Moonlighting: The true academic way

Moonlighting: How wonderful and peaceful this sounds. One of my favourite ways to relax is gazing at the moon! Is that moonlighting? Apparently NOT.

Recently there has been a lot of angst expressed with regard to moonlighting by the corporate giants especially in the IT sector. A correspondent with The Economic Times wrote a piece titled ‘To Moonlight or Not To...’ on September 11, 2022. It was followed by a series of responses in other newspapers.

So what is Moonlighting? Officially Moonlighting means ‘having a second job, typically secretly or at night (?), in addition to regular employment’. Phew! Now that sounds fishy, even unethical. That was the reaction of a lot of corporate sector honchos. “There is a lot of chatter about people moonlighting in the tech industry. This is cheating – plain and simple”, Rishad Premji, Chairman, Wipro, tweeted. At the other end was a more practical reaction, “Frankly, I am probably making it a policy. If you want to do it, sure. But be open about it and share with us”, C.P Gurnani, MD and CEO, Tech Mahindra (quotes from Economic Times, September 11, article quoted earlier).

The top five Indian IT service companies have water tight employment contracts that do not allow working for any other company or taking up part-time assignment elsewhere. Some companies place conditions like seeking permission from the unit head, which is a more practical approach. TCS and Wipro are on one side, with stringent provision on moonlighting, while Tech Mahindra has a broader view on the new trend (ET, September 11, 2022). Recently the top Indian IT company Infosys sent out a stern warning to its employees against moonlighting. ‘No two-timing, no moonlighting and no double lives’. (Mani and Phadnis, Times Business, Times of India, September 13, 2022).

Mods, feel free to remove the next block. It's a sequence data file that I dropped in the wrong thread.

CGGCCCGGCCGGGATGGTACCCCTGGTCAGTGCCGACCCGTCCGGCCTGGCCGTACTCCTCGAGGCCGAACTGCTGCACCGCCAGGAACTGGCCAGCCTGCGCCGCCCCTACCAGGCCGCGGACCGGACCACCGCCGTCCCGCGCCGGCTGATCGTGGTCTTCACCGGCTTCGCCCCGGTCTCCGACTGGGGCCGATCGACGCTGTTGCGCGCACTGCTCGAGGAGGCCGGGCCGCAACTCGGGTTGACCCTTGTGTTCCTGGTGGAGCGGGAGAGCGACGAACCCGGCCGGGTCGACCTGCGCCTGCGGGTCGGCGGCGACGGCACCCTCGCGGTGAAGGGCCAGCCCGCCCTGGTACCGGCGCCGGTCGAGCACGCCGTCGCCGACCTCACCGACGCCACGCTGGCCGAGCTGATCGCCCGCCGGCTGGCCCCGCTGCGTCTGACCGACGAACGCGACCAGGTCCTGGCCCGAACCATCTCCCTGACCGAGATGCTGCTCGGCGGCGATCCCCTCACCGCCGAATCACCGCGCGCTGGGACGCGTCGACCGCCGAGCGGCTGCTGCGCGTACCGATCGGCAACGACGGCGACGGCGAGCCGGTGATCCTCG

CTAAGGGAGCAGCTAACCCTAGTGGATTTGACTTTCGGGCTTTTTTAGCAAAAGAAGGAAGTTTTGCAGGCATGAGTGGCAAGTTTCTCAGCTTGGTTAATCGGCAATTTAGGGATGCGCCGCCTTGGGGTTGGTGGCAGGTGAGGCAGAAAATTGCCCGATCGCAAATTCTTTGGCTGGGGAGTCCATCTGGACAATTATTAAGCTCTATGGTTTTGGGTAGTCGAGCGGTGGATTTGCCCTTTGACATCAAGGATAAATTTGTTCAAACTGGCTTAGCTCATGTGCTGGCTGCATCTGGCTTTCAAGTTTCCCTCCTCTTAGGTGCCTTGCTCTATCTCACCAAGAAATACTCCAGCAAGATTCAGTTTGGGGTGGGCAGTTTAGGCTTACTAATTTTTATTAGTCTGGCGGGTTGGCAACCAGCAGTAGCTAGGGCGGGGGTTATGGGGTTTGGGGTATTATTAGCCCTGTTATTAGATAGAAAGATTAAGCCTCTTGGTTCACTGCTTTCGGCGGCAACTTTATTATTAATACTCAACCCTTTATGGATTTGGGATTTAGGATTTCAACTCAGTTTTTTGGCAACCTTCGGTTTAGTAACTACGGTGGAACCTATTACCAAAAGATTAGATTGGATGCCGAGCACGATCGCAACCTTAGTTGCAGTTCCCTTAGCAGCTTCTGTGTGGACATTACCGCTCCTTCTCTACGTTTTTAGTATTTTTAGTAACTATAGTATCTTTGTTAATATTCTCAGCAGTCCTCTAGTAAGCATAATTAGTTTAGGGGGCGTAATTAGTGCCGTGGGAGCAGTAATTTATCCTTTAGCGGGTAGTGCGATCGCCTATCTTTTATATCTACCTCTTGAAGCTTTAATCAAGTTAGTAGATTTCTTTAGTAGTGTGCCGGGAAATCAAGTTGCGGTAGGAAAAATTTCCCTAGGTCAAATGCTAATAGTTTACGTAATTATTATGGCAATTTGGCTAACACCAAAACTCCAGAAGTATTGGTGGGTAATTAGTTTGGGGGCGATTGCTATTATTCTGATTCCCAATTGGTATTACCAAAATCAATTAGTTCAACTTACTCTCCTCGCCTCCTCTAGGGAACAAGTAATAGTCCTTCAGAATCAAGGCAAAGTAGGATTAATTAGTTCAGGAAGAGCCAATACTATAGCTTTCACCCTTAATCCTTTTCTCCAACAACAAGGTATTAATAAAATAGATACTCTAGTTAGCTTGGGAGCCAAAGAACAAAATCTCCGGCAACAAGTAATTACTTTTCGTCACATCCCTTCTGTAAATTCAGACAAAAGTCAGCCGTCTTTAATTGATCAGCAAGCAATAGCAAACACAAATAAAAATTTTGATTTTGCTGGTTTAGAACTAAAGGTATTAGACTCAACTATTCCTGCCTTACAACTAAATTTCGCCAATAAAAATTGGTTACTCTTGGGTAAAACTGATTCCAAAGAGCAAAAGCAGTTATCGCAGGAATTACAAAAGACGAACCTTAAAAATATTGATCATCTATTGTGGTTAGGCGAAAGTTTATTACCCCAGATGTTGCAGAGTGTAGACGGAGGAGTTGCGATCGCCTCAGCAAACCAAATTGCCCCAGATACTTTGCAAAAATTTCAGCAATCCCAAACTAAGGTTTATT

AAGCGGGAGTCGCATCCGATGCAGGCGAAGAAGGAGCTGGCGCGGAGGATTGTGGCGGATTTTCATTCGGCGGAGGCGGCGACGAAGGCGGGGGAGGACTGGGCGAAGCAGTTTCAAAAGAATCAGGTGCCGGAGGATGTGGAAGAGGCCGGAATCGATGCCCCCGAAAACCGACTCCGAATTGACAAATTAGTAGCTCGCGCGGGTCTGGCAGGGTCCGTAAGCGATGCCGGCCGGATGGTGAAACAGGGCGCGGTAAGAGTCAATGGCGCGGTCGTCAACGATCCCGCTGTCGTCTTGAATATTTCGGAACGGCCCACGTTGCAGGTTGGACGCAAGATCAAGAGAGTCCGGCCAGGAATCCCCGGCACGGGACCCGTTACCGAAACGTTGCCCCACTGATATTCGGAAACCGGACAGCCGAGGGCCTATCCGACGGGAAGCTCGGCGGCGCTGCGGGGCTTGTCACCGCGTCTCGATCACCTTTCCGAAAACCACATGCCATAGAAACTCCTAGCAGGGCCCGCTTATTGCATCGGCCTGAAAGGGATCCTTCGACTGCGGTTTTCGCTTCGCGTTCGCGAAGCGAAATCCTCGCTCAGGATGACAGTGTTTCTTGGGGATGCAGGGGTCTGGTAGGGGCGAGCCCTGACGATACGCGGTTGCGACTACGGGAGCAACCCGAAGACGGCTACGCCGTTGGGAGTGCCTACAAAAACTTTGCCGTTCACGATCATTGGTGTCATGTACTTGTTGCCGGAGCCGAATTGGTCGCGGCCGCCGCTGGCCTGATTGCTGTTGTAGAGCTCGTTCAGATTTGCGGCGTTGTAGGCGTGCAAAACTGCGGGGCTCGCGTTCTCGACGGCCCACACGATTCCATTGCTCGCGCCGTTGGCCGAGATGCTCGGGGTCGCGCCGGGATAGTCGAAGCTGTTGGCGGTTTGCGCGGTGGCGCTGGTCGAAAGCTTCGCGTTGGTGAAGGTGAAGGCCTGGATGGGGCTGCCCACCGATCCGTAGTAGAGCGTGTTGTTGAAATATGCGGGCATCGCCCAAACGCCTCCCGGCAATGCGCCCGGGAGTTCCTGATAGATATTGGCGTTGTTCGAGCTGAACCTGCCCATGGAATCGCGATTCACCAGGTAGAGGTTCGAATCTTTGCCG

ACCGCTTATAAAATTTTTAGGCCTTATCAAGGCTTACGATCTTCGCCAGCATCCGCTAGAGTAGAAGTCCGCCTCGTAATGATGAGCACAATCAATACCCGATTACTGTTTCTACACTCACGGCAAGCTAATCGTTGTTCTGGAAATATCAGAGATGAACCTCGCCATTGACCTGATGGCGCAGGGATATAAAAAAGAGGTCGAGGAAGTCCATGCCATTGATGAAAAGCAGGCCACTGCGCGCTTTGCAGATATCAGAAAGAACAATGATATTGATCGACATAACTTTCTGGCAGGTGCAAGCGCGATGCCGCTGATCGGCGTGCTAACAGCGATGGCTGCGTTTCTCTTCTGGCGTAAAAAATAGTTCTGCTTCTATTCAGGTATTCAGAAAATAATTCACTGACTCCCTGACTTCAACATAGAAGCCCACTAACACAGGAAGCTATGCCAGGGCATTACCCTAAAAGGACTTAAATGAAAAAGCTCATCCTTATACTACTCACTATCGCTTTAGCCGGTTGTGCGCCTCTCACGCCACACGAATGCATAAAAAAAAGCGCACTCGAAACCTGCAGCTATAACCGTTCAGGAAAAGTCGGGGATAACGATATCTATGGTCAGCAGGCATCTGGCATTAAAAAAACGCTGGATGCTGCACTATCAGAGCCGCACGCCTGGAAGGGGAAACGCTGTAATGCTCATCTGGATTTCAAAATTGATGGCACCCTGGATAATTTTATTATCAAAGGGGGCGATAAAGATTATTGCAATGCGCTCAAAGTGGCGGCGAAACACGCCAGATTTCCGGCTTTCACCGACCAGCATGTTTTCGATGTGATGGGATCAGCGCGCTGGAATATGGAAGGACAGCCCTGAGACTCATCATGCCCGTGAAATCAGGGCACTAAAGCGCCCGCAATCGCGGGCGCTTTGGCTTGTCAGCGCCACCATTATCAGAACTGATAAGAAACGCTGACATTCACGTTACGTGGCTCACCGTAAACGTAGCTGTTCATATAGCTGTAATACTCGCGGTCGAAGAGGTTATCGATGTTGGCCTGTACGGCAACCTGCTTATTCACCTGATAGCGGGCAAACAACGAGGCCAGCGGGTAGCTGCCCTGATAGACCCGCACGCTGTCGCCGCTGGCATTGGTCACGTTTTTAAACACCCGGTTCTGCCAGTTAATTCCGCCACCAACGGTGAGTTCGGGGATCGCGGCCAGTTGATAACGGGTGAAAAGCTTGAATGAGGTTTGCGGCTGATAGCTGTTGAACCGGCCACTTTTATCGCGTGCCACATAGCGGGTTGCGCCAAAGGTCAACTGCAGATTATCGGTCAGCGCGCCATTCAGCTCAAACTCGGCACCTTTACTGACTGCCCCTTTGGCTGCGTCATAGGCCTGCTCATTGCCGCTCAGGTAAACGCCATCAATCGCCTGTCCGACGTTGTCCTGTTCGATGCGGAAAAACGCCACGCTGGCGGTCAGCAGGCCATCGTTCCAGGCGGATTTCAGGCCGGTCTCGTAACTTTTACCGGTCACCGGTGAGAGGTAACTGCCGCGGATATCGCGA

I am an academic and most high-end academic institutions allow its faculty to take up assignments with other organisations and write papers as invited guests. It is part of the value and competence that the concerned faculty has earned over time and is seen by their parent institutions as beneficial to them. Teaching and research are expected to add knowledge that is a public good and should be shared with a wider audience. It is not considered as moonlighting. Often such assignments are done pro bono. Most good academic institutions have consulting rules that allow faculty to undertake such assignments after reporting it to the parent institution. The rules also define how the fees received from such assignments will be shared with the institution.

As suggested by Sai Ishwarbharath in the Economics Times article, ‘organisations may want to become flexible, replacing the strict policies currently in place that prohibits any outside activity.’ Taking a cue from the academic institutions, such as IIMs and IITs and top private universities, corporates could reframe their rules to move with the times. IT companies and others are bound by contracts with clients, may have conflict of interest and have to protect their intellectual property. But to completely rule out the possibility of executives providing knowledge and assistance to other organisations in the age of easy access through information technology is an ostrich like behaviour, burying the head in the sand!


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